This illustration depicts a lake of water partially filling Mars’ Gale Crater, receiving runoff from snow melting on the crater’s northern rim. Evidence of ancient streams, deltas and lakes that NASA’s Curiosity Mars rover mission has found in the patterns of sedimentary deposits in Gale Crater suggests the crater held a lake such as this more than three billion years ago, filling and drying in multiple cycles over tens of millions of years.
Gale Crater is 96 miles (154 kilometers) in diameter. This view is looking toward the southeast. The land surface in this illustration is the area’s modern shape. Three billion years ago, the rim would have been higher and less eroded. A large layered mountain, Mount Sharp, now stands in the middle of Gale Crater. Accumulation of sediments in lakes, deltas, streams and wind-blown deposits is proposed to have formed the layers making up the lower portion of the mountain. When the crater first held a lake, it might have had central peak, much smaller than Mount Sharp, formed as a rebound from the impact that excavated the crater. Such a peak might have appeared as an island in the lake.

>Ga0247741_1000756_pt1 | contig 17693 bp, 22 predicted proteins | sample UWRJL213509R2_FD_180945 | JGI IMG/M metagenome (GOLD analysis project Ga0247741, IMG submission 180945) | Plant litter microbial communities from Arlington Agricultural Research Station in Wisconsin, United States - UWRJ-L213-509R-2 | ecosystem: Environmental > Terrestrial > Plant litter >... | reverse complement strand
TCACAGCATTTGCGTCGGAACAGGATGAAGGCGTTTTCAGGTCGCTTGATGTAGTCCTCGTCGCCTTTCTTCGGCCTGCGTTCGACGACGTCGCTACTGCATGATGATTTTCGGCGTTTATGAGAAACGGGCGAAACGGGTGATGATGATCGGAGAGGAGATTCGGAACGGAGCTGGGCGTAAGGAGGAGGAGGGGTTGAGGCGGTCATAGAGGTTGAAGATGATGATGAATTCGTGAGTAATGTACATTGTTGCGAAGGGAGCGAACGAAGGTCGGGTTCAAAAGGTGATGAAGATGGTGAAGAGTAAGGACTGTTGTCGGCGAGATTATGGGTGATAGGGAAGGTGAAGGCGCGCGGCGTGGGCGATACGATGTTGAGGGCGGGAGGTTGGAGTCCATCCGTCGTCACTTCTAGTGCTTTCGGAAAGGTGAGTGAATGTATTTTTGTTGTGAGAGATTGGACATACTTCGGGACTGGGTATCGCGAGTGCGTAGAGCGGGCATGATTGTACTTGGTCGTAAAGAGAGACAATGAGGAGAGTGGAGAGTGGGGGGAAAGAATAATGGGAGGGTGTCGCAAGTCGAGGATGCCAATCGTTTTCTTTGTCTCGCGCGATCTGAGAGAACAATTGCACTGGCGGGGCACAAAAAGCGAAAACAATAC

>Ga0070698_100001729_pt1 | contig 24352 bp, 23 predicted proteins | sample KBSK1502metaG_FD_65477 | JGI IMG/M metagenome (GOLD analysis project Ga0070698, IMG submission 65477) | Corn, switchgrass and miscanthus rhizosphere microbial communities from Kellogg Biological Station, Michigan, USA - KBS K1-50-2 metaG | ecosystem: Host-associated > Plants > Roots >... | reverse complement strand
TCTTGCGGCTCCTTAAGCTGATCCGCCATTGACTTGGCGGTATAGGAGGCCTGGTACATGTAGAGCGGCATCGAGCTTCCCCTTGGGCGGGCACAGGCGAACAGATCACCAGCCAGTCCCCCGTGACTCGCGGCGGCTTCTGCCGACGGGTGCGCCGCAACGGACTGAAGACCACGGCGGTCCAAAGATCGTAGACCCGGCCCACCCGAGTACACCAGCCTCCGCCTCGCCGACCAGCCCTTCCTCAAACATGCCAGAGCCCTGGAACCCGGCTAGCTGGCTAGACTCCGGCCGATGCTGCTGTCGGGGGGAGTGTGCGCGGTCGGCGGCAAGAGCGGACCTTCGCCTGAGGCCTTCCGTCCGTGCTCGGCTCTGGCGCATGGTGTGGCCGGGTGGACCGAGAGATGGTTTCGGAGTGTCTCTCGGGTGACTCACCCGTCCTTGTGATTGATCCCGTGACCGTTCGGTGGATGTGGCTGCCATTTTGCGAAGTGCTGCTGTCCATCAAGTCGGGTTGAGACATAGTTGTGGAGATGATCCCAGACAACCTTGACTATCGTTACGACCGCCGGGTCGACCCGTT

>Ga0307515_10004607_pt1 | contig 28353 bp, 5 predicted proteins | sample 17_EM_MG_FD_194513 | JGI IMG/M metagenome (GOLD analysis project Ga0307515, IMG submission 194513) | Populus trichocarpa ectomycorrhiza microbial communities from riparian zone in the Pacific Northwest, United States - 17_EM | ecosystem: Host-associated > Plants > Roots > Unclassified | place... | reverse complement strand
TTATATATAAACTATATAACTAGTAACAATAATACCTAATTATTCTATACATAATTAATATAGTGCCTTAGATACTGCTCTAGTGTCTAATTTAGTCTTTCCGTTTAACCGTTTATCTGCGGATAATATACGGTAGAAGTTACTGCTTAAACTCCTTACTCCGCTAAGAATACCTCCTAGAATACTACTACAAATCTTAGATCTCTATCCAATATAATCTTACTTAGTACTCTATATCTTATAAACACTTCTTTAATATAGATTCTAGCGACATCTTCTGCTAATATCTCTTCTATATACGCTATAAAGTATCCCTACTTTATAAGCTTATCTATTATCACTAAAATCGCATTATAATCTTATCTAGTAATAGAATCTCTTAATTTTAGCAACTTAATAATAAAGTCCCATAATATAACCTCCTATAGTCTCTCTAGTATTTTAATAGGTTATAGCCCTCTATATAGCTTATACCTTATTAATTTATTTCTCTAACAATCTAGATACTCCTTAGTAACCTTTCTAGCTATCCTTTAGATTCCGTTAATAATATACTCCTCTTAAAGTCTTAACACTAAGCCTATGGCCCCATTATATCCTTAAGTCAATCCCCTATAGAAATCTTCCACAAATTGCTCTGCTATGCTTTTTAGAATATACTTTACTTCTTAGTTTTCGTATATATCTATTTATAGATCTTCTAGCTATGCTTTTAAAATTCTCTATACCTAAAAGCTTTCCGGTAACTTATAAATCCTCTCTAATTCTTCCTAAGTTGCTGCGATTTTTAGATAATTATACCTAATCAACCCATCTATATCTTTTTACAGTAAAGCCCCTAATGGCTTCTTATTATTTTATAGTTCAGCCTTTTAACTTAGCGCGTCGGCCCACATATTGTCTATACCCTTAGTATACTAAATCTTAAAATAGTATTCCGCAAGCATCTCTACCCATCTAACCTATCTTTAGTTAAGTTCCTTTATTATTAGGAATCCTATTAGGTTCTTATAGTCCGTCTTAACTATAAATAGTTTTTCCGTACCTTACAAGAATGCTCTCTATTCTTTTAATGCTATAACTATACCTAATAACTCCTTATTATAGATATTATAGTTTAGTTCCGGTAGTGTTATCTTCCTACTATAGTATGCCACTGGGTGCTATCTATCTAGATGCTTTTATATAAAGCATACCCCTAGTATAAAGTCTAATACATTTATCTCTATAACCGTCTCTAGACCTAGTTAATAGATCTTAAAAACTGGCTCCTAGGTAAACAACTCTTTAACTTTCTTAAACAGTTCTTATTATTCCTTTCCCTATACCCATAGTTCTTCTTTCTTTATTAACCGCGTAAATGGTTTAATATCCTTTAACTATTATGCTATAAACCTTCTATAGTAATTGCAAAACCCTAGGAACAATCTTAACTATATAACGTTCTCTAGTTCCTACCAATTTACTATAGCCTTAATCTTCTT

This illustration incorporates portions of a simulated oblique view of Gale Crater (http://photojournal.jpl.nasa.gov/catalog/PIA15292) based on elevation data from the High Resolution Stereo Camera on the European Space Agency’s Mars Express orbiter, image data from the Context Camera on NASA’s Mars Reconnaissance Orbiter, and color information from Viking Orbiter imagery. The appearance of snow is added as part of the simulation of conditions from billions of years ago. The lake is depicted filling the crater approximately to the elevation where Curiosity found lakebed sediments in the “Pahrump Hills” outcrop at the base of Mount Sharp.
Image credit: NASA/JPL-Caltech/ESA/DLR/FU Berlin/MSSS